How to Read | Performance
What is backwards? What is forwards? In an examination of cultural identity, Christy Chan reads American classic novels “backwards” using the traditional Chinese style of reading from back to front, and up and down instead of horizontally. The performance starts inside the gallery, then goes into the real world, where Chan wanders through pizza parlors, drug stores, and more.
The physical act of reading western language backwards with a Chinese intent proves itself to be difficult, awkward, and hard to navigate, representing the difficulty of multi-culturalism in itself. Moreover, the performance is intended to examine broad cultural perceptions. Western culture and its traditions are often seen as “acceptable” and "modern," while Eastern culture is sometimes characterized as "kitsch" or less relevant.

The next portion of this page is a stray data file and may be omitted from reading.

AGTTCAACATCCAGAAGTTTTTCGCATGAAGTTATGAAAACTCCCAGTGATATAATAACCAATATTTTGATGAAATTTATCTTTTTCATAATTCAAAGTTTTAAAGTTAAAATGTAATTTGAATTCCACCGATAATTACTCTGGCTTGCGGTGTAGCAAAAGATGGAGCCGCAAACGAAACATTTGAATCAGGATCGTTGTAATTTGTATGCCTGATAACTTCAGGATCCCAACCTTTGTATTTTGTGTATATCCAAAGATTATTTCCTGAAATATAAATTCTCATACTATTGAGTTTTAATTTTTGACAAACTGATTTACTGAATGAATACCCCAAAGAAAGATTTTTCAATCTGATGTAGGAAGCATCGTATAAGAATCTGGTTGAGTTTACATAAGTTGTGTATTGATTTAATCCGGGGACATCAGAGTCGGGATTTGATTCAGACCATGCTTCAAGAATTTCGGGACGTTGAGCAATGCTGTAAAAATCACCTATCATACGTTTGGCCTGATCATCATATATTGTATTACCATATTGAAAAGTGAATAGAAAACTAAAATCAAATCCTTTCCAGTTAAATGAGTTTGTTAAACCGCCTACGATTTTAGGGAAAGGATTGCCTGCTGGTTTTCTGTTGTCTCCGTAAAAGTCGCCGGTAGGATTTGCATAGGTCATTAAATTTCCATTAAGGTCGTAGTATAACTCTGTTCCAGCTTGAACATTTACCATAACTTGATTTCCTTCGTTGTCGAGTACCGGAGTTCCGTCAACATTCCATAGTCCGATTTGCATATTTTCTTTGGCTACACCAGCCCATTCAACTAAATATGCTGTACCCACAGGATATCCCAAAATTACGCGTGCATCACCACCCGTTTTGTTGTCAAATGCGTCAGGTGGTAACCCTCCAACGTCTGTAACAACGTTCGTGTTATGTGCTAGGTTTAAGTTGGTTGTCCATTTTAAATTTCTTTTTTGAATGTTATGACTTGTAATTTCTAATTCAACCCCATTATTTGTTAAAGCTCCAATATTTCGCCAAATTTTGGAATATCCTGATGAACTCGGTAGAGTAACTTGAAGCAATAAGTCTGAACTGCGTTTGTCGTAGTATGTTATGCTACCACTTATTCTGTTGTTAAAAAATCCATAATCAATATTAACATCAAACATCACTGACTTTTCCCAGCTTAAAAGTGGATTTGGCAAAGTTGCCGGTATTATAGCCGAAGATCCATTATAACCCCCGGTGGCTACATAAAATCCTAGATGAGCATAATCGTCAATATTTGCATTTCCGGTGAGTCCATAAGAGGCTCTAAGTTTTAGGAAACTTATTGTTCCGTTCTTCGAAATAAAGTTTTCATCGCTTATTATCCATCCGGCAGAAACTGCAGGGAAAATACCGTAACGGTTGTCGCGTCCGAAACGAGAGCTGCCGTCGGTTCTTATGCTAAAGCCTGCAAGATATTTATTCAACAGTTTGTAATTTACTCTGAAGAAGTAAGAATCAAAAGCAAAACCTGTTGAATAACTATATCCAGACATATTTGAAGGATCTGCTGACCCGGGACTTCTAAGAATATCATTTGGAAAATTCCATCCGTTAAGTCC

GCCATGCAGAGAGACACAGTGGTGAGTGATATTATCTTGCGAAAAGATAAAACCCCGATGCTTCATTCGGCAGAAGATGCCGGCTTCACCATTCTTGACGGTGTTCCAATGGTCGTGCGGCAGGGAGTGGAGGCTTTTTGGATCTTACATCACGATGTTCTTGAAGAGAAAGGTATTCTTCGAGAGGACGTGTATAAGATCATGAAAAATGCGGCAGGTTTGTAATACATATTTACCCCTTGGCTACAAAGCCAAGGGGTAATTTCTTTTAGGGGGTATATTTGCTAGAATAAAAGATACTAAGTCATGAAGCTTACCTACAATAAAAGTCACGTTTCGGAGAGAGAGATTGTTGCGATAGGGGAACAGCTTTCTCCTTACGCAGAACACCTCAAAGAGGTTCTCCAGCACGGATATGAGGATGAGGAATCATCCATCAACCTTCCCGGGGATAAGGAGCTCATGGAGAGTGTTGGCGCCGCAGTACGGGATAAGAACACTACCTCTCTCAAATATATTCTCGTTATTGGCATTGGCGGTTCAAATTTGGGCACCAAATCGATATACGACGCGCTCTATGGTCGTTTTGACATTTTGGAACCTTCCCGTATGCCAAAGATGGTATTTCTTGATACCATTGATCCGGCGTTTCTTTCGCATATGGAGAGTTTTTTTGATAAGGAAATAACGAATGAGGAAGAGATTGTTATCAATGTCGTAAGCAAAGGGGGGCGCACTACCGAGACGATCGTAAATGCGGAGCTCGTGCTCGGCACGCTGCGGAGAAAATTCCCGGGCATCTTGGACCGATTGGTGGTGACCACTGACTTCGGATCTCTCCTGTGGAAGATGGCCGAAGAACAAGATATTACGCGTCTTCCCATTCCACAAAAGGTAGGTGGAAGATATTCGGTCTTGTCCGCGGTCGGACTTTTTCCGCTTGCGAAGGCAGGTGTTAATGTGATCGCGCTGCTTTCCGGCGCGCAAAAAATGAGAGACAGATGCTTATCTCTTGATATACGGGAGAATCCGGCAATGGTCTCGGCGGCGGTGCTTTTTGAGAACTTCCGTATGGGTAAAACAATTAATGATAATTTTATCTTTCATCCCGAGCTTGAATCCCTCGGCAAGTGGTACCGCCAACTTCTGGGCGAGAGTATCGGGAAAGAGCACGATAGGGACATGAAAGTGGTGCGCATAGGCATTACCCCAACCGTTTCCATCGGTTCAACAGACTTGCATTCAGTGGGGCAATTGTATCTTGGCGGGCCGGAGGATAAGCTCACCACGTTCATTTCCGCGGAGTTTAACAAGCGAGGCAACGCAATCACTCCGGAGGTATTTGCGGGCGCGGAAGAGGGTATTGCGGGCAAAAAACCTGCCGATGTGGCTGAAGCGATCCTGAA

How does hearing something backwards affect our experience of a familiar narrative? Is there such a thing as a correct way to experience language, culture, and literature? Which cultures get to stay relevant and important? Whose voices matter, when all cultures strive to stay relevant and important?
The novels read include: 15 Minute Microwave Dinners, The Reagan Revolution, American Baseball, Tony Robbin’s “Unleash Your Power," "The Sexy Years" Suzanne Somers, Fortune Telling and Yoga for Californians, Ayn Rand's “Atlas Shrugged," Are you there God, it’s me Margaret?, Huckleberry Finn, The Bill of Rights